The preoccupying question in UK politics over recent months increasingly became when – rather than whether – the Prime Minister would be forced from office. In April, Boris Johnson was fined for breaching restrictions on social gatherings during lockdown, and the Commons referred him to its Privileges Committee for allegedly misleading parliament. In May, the Conservatives suffered steep losses in the local elections, and Sue Gray’s official report into ‘partygate’ was finally published, concluding that the ‘senior leadership at the centre, both political and official, must bear responsibility’ for the culture of disregard for the rules that had emerged. In June, Johnson survived a vote of no confidence among his MPs and the loss of two parliamentary by-elections, followed by the resignation of the Conservative Party Co-Chair, Oliver Dowden. But the resignation of Deputy Chief Whip Chris Pincher in early July, and Number 10’s bungled reaction to it, finally brought the Prime Minister down.

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What role should party members have in leadership elections?

As Boris Johnson and Keir Starmer continue to be investigated for possible breaches of lockdown rules, it is conceivable that both major parties could hold leadership contests in the near future. What role should party members have in those elections? The Unit asked Paul Goodman, Cat Smith and Tom Quinn for their view. Tom Fieldhouse summarises their responses.

The Westminster system, where the leader of the largest party in the House of Commons usually becomes Prime Minister, makes how parties select their leaders (and the electorate), matter enormously to the health of our democracy.

In light of the continuing uncertainty about whether the current Prime Minister, Boris Johnson, will face a leadership challenge, the Constitution Unit held a webinar on 7 April 2022, entitled ‘What role should party members have in leadership elections?’. The event was chaired by the Constitution Unit’s Director, Professor Meg Russell, and she was joined by three distinguished panellists: Paul Goodman, Editor of Conservativehome and former Conservative MP for Wycombe; Cat Smith MP, Labour Member of Parliament for Lancaster and Fleetwood; and Dr Tom Quinn, Senior Lecturer, Department of Government, University of Essex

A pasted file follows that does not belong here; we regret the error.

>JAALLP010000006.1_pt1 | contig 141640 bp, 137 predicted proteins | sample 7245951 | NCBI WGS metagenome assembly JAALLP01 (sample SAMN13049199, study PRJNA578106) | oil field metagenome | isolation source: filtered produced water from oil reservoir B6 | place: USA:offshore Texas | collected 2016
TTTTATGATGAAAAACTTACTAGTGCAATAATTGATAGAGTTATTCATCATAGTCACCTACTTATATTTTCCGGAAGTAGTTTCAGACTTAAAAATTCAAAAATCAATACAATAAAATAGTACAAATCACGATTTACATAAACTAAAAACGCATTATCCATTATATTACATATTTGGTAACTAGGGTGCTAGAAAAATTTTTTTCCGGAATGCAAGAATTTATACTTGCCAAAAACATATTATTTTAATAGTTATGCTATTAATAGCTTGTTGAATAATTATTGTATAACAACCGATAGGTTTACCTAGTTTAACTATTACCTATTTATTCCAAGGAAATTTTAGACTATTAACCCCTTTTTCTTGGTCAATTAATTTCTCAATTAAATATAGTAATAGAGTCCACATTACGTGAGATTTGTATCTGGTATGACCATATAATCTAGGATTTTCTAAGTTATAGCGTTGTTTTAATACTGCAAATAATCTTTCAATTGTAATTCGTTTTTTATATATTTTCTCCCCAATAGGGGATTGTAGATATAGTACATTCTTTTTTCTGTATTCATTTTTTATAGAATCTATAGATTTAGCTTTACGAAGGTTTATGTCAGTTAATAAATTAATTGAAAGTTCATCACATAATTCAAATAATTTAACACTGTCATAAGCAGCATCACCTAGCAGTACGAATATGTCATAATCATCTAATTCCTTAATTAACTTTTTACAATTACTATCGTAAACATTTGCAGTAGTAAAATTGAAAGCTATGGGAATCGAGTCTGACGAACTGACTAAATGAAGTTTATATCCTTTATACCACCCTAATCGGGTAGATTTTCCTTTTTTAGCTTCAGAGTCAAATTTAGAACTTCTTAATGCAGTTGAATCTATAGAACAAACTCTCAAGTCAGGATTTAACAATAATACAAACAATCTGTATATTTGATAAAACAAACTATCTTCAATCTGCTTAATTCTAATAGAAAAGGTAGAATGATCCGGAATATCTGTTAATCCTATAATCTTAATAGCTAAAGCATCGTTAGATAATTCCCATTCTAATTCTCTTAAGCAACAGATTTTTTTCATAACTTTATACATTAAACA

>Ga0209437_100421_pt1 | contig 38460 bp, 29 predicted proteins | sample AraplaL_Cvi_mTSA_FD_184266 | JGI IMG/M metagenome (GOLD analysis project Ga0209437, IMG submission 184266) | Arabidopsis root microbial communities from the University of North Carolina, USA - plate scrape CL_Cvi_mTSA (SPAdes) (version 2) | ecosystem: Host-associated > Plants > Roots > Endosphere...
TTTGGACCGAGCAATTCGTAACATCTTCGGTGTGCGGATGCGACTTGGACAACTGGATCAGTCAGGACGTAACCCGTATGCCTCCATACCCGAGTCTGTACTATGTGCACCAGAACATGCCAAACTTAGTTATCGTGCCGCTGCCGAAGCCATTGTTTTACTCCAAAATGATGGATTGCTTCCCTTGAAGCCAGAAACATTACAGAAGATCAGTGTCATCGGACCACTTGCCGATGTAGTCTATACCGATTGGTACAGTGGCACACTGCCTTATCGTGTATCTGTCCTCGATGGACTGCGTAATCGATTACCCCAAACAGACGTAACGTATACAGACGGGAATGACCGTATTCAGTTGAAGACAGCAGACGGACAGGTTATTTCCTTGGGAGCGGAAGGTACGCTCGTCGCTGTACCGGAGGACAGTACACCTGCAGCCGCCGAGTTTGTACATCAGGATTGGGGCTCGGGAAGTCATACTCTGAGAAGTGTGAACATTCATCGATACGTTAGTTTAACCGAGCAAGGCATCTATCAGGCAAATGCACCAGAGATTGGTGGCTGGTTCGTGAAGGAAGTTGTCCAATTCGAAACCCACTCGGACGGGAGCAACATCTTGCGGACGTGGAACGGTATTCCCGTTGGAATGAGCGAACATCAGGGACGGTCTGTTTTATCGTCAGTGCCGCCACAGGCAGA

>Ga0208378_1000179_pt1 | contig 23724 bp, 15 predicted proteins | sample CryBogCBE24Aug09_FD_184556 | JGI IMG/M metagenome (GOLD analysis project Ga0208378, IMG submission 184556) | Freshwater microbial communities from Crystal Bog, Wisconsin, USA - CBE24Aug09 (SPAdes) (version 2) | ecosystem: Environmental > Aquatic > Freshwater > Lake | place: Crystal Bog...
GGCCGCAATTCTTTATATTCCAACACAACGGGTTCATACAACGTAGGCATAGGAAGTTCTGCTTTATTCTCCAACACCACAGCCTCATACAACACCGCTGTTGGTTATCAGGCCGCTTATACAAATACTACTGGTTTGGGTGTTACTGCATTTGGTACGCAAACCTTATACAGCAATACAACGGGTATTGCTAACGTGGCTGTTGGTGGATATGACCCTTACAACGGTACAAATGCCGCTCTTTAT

The summaries below are presented in the order of the speakers’ contributions. The video of the full event, including a lively and informative Q&A, is available on our YouTube page, while the audio version forms a Unit podcast.

Paul Goodman

Paul began his contribution by providing some useful history, reminding us, that Conservativehome (under its previous editor), had risen to prominence when it campaigned for the right of Conservative Party members to have a role in electing party leaders.

He went on to explain that, at least in relation to Labour and the Conservatives, an intractable tension exists that prevents a perfect solution. On the one hand, party leaders are the leader of a political organisation – and so it follows that to have a democratic culture the party members should elect the leader. However, because both parties seek to govern (via exercising a majority in the House of Commons), they also need their leader to enjoy the confidence of MPs – suggesting it should be they who decide instead. Paul thought that, considering this tension, the best solution involves both members and MPs each having a say, and that the present Conservative Party system actually does quite a good job in this regard.